The present invention recognizes and addresses various disadvantages and drawbacks of prior art constructions and methods.
Accordingly, it is an object of the present invention to provide a plant micropropagation system.
It is another object of the present invention to provide a new method for propagating plant tissue.
It is a further object of the present invention to provide a micropropagation system for automatically growing plant tissues which makes use of an intermittent exposure to a liquid nutrient solution.
It is a further object of the present invention to provide a mechanized system and process for promoting the heterotrophic growth of plant tissue in an aseptic environment.
It is yet an additional object of the present invention to provide for an improved process for collecting culture-grown plant embryos.
It is a further object of the present invention to use the intermittent wave motion established within a culture vessel and in combination with a mechanical separator to separate plant embryos from non-embryonic tissues on the basis of the embryo size, shape, and density.
These and other objects are achieved by providing a mechanized micropropagation system and process in which a pivoting platform is used to periodically immerse the plant tissue maintained in a sealed vessel to the nutrient media. The pivoting movement of the platform facilitates the growth of the plant such that the majority of the time the plant is not immersed in the growth media. Furthermore, the movement of the platform engages the head of a piston-operated pumping mechanism which is used to release nutrients from a storage vessel into the plant containment vessel. As a result, the propagated plants are more suitable for release into a soil environment and the plants are cultivated in a process which limits the likelihood of widespread contamination or cross-contamination from single nutrient source.
Additional objects of the present invention are provided by a process of separating plant embryos and/or providing an embryo enriched fraction from culture media comprising the steps of separating embryos from propagated tissue cultures; providing a vessel adapted for receiving aseptic tissue and media; placing within an interior of said vessel a separation matrix consisting of an innermost layer of a substrate, a template positioned upon said substrate, said template defining a plurality of openings therethrough and providing communication with said substrate, and, a screen positioned above the substrate, said screen defining a plurality of openings; introducing into said vessel a supply of cultured tissue containing embryos and a separation medium; establishing an intermittent wave motion to said separation medium and said tissue culture; separating a plurality of individual embryos from said culture, said plurality of embryos passing through said openings of said screen and said openings of said template.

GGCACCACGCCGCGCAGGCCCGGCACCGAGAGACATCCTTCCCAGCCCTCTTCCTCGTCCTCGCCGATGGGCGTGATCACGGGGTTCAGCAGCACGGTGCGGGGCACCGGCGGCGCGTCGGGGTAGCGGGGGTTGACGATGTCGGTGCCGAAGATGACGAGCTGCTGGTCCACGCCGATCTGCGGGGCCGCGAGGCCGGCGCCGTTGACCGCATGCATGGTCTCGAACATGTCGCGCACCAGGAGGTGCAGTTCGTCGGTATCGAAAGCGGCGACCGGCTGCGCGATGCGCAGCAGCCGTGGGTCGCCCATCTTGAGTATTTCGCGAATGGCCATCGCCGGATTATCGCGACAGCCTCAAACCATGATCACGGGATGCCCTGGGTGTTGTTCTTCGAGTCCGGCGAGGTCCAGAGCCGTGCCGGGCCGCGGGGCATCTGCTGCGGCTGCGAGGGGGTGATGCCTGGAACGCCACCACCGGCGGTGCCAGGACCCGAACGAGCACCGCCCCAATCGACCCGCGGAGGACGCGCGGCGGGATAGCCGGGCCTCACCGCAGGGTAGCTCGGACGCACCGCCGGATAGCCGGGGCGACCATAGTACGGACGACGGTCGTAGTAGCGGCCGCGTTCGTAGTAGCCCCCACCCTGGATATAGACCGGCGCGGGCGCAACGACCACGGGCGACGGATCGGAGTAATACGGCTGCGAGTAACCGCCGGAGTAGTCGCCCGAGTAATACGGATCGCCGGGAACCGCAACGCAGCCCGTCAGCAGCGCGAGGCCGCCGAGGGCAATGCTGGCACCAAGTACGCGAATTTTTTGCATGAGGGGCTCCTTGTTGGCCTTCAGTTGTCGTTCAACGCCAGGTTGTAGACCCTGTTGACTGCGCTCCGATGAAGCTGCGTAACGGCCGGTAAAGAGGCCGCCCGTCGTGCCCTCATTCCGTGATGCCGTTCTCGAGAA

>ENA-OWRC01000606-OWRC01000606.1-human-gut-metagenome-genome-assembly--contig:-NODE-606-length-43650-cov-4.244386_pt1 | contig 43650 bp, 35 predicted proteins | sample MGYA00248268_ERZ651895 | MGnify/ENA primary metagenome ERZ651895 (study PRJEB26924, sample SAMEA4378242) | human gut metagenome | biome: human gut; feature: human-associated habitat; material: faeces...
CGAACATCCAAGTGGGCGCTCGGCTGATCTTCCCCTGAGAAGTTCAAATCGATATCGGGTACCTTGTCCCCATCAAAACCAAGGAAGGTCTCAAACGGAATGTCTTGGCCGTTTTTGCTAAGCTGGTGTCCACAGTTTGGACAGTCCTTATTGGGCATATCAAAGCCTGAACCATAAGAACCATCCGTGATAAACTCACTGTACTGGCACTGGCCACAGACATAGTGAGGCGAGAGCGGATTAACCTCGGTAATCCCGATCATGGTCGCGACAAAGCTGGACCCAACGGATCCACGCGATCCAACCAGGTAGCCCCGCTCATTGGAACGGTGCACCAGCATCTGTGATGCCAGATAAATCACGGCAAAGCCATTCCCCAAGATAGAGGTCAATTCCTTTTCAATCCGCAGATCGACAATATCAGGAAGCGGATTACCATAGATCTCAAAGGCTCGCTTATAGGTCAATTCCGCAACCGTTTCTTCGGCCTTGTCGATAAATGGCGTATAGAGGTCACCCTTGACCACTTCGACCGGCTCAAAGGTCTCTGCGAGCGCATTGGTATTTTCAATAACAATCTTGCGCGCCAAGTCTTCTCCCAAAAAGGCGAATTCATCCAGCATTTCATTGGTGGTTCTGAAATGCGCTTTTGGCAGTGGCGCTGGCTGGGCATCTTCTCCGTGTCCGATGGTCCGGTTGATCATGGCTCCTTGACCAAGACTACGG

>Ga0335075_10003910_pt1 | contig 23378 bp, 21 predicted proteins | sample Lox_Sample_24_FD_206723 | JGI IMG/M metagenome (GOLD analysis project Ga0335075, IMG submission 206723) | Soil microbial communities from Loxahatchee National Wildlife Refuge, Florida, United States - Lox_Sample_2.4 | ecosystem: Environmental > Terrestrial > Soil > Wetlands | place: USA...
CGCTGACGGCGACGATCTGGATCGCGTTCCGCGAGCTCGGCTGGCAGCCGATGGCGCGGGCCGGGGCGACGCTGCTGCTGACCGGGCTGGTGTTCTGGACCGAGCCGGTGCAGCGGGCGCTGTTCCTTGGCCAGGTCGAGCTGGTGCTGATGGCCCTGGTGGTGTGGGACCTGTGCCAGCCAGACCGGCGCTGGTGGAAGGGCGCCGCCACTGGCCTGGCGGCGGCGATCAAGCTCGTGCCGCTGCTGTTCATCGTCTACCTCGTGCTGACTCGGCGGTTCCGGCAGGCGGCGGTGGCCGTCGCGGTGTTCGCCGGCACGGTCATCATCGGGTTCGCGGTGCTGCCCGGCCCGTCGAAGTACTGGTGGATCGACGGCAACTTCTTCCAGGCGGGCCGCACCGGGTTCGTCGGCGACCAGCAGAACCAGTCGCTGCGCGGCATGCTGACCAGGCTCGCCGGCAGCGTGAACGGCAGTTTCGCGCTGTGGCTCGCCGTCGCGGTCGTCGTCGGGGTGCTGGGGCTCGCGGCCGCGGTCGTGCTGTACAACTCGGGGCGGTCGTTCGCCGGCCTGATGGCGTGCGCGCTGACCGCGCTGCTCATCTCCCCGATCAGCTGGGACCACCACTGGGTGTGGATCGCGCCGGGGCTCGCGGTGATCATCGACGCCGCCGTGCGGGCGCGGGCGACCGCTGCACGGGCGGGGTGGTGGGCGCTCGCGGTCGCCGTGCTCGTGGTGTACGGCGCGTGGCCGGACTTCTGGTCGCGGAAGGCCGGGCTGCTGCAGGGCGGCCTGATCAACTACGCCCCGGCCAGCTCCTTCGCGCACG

These and other features, aspects, and advantages of the present invention will become better understood with reference to the following description and appended claims.
A full and enabling disclosure of the present invention, including the best mode thereof, to one of ordinary skill in the art, is set forth more particularly in the remainder of the specification, including reference to the accompanying drawings.
Reference now will be made in detail to the embodiments of the invention, one or more examples of which are set forth below. Each example is provided by way of explanation of the invention, not limitation of the invention. In fact, it will be apparent to those skilled in the art that various modifications and variations can be made in the present invention without departing from the scope or spirit of the invention. For instance, features illustrated or described as part of one embodiment, can be used on another embodiment to yield a still further embodiment. Thus, it is intended that the present invention cover such modifications and variations as come within the scope of the appended claims and their equivalents. Other objects, features, and aspects of the present invention are disclosed in, or are obvious from, the following detailed description. It is to be understood by one of ordinary skill in the art that the present discussion is a description of exemplary embodiments only and is not intended as limiting the broader aspects of the present invention, which broader aspects are embodied in the exemplary constructions.
As seen in reference to
One such suitable mechanized system for the heterotrophic growth of plant micropropagation via organ culture set forth in U.S. Pat. No. 5,558,984 which is incorporated herein by reference in its entirety. As seen in reference to
As best seen in reference to